Welcome to our Guide to Social Media for Research. This aims to show how different social media applications can help at all stages of the academic research process.
Ever thought of.............
Following a conference remotely via Twitter?
Promoting your research on YouTube?
Setting up a wiki to collaborate with other researchers?
Using Facebook to involve the public with your work?
Keeping your literature search up-to-date with newsfeeds?
The possibilities are endless.... What's more, social media is flexible, free (usually) and fun.
However, social media operates very differently to traditional scholarly communication, so there are important things to consider before you leap in.
Our guide aims to point you in the right direction. We've illustrated it with real-life examples, and linked to helpful tips and advice for an academic audience. Want to explore topics in more depth? We've collected useful resources to help you do just that.
Click on the tabs along the top to go to each section and explore the researchers' showcase.
Feeling enthused? On the right hand side of each section, you'll find links to help you try things out for yourself.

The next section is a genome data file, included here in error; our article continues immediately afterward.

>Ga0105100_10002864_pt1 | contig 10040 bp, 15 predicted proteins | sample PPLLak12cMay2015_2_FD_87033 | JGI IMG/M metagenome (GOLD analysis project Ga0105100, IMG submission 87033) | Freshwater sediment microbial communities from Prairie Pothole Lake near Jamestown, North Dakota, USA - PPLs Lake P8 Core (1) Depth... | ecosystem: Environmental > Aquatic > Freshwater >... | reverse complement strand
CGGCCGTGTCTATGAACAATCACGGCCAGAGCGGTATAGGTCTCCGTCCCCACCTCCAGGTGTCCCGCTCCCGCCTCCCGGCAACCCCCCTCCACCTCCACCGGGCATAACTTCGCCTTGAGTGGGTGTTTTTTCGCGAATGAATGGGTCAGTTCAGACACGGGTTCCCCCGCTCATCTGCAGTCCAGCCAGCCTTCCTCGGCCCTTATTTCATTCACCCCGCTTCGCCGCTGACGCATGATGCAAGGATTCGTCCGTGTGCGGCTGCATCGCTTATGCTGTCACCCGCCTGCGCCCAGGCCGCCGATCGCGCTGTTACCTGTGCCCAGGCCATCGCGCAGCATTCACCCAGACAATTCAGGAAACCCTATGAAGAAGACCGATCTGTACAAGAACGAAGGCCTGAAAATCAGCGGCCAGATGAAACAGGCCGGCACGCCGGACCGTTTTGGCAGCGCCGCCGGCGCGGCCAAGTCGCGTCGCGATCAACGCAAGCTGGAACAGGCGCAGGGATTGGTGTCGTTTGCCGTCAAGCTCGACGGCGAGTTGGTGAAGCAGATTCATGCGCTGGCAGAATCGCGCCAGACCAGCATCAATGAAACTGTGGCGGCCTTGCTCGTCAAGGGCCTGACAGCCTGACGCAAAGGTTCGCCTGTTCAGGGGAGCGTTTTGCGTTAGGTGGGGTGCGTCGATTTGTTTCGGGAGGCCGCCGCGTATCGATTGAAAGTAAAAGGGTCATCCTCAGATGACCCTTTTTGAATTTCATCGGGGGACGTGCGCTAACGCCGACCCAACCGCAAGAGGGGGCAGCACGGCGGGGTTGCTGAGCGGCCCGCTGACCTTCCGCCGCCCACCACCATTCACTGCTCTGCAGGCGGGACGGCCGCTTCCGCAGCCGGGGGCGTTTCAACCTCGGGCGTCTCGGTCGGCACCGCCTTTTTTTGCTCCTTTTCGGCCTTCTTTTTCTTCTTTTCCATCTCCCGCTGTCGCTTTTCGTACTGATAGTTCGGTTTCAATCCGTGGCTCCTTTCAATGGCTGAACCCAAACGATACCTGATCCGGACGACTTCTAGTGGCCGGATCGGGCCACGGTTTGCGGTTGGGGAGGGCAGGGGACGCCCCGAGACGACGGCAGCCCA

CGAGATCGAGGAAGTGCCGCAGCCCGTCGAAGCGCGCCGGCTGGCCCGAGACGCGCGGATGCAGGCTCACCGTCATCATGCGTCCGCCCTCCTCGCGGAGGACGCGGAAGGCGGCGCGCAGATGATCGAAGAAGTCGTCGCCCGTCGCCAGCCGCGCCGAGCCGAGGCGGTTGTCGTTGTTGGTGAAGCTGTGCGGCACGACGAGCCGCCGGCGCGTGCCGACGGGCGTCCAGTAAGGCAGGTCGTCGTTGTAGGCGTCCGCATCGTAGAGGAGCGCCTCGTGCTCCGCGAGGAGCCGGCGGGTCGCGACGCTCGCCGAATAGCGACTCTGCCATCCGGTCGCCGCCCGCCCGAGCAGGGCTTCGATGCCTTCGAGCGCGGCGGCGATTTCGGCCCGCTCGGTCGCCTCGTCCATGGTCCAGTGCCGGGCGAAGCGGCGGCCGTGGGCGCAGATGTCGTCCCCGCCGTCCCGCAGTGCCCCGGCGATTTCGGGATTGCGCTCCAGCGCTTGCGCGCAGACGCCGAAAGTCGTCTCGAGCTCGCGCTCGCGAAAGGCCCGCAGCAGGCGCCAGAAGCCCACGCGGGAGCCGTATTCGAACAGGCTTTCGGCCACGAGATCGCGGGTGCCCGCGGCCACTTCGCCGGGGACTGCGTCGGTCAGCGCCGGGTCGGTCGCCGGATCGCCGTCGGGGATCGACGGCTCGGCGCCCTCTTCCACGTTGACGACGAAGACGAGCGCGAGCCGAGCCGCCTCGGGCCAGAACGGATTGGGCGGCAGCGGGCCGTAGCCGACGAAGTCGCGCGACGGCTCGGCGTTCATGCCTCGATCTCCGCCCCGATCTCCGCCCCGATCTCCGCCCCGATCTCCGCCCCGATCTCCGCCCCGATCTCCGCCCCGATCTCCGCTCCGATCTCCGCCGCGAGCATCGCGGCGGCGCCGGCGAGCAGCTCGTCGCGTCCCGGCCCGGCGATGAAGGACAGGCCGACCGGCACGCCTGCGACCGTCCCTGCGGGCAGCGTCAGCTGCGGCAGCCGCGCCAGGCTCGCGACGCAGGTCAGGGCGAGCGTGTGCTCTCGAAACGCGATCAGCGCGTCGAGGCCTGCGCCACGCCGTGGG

Using this guide, you'll see how social media can help you at all stages of your research: from exploration to engagement, from planning to publicising, and much more.
With ready access to a vast range of people and data, social media offers much potential for conducting research. However, the ethical framework relating to research using social media has not been very well-developed, and there are still many questions for a would-be social media researcher to ponder.
We hope to add more useful links here in due course: if you know of any, please let us know.
How to get personal information from complete strangers....
This work is licensed under an Attribution-NonCommercial-ShareAlike 4.0 International Licence (CC BY-NC-SA 4.0). It is a reworked version of Newcastle University's Social Media for Research Guide.